The Spark

the Voice of
The Communist League of Revolutionary Workers–Internationalist

“The emancipation of the working class will only be achieved by the working class itself.”
— Karl Marx

Juneteenth Becomes a Federal Holiday

Jun 21, 2021

Juneteenth, or June 19, became an official federal holiday when President Biden signed it into law. June 19, 1865 was the day that Union troops came to Galveston, Texas and freed the last slaves at the end of the Civil War.

Over the years, some state legislatures recognized Juneteenth, but never as an official holiday—until now. After millions of people took to the streets to protest the murder of George Floyd and to protest against racist police brutality, politicians in eight states decided to make Juneteenth an official holiday.

Now the federal government has followed suit. The politicians in the Senate and the U.S. House passed the law recognizing Juneteenth in a matter of just two days. It was not surprising to see the Democrats vote for Juneteenth. For many years, the Democrats have needed the votes of the black population to get themselves elected. But surprisingly, the Republicans also voted for Juneteenth, unanimously in the Senate and all but 14 Republicans in the House. This is the same Republican Party which has been pushing racist hatred and division during the Trump presidency and after. Even while voting for Juneteenth, this same Republican Party is today passing laws to limit the voting of the black population and to stop schools from teaching the truth about racism in this country. What got into the minds of these racist fools? Who knows? Maybe they see some political advantage. But regardless, Juneteenth does not belong to the politicians of either party. Juneteenth belongs to the black population and their struggle for freedom.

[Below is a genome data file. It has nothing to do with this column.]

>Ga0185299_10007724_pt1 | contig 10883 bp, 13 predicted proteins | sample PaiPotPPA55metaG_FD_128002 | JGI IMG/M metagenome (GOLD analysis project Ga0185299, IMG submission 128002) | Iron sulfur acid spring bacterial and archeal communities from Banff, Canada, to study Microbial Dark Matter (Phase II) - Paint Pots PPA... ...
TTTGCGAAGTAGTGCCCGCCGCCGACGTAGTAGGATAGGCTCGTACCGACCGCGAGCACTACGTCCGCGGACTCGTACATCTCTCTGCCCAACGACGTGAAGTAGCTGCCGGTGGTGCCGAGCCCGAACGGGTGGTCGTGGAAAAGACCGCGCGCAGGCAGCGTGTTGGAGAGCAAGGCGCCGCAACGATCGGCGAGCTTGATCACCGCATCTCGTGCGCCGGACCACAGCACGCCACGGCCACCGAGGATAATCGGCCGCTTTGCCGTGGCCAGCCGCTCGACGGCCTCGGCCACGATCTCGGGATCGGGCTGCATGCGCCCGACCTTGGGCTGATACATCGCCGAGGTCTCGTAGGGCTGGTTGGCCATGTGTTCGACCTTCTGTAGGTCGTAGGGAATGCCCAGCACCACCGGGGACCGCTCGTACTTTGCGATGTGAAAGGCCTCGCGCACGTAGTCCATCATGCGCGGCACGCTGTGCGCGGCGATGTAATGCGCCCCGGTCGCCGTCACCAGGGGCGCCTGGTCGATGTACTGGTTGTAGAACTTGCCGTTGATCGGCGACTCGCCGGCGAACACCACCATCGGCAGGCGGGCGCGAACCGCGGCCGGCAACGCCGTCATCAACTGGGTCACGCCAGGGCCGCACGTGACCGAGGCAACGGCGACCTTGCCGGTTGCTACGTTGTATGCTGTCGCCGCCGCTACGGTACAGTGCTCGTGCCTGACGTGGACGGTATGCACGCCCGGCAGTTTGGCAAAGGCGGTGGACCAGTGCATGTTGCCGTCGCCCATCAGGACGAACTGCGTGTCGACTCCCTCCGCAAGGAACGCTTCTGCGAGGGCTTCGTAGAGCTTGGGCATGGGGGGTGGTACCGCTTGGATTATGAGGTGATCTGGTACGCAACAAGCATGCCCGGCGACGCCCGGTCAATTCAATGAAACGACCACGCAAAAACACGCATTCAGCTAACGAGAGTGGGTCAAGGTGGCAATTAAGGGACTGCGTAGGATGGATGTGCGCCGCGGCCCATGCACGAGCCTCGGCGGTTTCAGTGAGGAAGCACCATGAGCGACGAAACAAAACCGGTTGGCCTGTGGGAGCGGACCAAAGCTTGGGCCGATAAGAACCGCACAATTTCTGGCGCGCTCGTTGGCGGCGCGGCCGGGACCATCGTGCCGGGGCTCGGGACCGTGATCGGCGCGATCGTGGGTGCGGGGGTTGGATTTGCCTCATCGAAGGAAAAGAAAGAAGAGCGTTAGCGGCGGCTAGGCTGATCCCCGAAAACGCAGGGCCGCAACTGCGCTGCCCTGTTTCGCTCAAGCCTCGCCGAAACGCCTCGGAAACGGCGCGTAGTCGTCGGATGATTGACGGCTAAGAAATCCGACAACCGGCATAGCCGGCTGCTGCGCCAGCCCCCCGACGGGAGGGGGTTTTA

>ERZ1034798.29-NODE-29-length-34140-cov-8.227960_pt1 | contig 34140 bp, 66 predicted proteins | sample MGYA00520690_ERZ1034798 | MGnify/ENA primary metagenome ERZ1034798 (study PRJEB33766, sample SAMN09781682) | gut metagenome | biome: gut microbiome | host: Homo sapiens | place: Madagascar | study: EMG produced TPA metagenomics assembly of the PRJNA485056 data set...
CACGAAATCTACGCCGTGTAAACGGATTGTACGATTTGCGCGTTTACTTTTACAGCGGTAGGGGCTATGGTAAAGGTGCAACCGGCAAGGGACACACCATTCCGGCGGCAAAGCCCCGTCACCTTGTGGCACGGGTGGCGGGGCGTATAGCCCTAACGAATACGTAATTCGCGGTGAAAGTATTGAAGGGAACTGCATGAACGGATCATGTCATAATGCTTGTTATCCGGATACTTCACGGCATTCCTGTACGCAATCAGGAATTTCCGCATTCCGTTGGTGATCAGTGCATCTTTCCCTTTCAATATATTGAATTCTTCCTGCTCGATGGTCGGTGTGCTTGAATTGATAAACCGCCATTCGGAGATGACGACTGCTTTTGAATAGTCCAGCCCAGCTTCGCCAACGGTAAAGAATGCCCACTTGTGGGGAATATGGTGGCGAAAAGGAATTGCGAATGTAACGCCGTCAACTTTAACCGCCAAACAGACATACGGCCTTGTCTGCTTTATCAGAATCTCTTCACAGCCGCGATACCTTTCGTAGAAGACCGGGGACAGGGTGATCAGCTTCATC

Millions of slaves freed themselves during the Civil War by leaving the plantations and crossing the battle lines into the camps of the Union army. Almost 200,000 black men, most of them former slaves, joined the Union army and helped turn the tide in the war against slavery. Even after the Emancipation Proclamation, the 13th amendment ending slavery, and the surrender of the Confederate army, slavery continued in places like Texas. Some slaveowners had relocated to Texas in order to continue the slave system. The Union army had to go to Texas to enforce the official end of the slave system in the United States.

To celebrate the end of slavery, the freedmen and women in Texas organized their own celebration the following year—June 19, 1866. This is how Juneteenth got started. Ever since then, Juneteenth has been celebrated in parts of the black community. People have organized events, get-togethers and barbeques. They have kept alive the tradition and celebration of Juneteenth for over 150 years.

The Juneteenth holiday belongs to them and to all those who protested last year. They are the reason we have this new holiday to enjoy.